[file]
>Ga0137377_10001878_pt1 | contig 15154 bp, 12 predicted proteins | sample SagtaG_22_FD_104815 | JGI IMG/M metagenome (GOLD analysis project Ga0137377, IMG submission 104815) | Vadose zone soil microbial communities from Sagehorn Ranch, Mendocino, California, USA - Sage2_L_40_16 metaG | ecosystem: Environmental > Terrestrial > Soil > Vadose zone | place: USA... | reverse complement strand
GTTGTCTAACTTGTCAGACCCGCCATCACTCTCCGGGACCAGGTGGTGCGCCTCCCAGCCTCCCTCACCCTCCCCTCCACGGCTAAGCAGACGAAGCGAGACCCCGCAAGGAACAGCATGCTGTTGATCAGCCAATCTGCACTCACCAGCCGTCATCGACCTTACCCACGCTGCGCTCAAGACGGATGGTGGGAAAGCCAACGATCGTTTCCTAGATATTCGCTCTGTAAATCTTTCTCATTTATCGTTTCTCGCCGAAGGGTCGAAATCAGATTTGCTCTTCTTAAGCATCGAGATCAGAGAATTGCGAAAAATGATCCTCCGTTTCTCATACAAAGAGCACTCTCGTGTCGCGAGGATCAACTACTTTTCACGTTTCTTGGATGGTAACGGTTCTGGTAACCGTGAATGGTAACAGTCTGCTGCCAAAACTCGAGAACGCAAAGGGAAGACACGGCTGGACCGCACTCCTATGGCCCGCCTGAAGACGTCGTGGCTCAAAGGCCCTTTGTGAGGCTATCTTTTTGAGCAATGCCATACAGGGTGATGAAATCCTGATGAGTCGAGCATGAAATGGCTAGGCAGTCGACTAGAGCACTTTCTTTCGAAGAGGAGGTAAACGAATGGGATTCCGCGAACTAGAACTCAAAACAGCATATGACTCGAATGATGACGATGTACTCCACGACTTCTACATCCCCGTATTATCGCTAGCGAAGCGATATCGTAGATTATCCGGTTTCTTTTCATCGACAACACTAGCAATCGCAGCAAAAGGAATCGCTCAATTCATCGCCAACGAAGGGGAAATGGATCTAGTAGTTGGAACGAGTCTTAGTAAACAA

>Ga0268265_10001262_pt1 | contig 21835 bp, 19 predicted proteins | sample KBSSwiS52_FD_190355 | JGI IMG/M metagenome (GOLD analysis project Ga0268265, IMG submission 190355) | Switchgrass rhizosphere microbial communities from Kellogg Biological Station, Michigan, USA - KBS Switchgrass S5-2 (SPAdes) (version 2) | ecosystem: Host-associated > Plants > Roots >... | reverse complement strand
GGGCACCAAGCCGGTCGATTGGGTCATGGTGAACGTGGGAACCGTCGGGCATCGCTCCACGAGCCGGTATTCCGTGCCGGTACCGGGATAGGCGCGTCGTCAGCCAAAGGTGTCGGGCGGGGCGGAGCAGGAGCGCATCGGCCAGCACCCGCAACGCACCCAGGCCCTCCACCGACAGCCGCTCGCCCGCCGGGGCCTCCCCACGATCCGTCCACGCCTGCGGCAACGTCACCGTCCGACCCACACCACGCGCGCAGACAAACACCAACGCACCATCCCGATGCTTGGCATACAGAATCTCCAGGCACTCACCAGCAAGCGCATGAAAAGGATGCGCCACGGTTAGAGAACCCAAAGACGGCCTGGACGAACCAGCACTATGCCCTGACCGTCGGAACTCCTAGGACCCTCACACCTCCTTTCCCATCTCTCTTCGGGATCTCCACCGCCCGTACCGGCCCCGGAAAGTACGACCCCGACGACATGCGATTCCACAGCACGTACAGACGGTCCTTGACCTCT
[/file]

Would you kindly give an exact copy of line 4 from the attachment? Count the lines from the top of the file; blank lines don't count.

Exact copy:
GGGCACCAAGCCGGTCGATTGGGTCATGGTGAACGTGGGAACCGTCGGGCATCGCTCCACGAGCCGGTATTCCGTGCCGGTACCGGGATAGGCGCGTCGTCAGCCAAAGGTGTCGGGCGGGGCGGAGCAGGAGCGCATCGGCCAGCACCCGCAACGCACCCAGGCCCTCCACCGACAGCCGCTCGCCCGCCGGGGCCTCCCCACGATCCGTCCACGCCTGCGGCAACGTCACCGTCCGACCCACACCACGCGCGCAGACAAACACCAACGCACCATCCCGATGCTTGGCATACAGAATCTCCAGGCACTCACCAGCAAGCGCATGAAAAGGATGCGCCACGGTTAGAGAACCCAAAGACGGCCTGGACGAACCAGCACTATGCCCTGACCGTCGGAACTCCTAGGACCCTCACACCTCCTTTCCCATCTCTCTTCGGGATCTCCACCGCCCGTACCGGCCCCGGAAAGTACGACCCCGACGACATGCGATTCCACAGCACGTACAGACGGTCCTTGACCTCT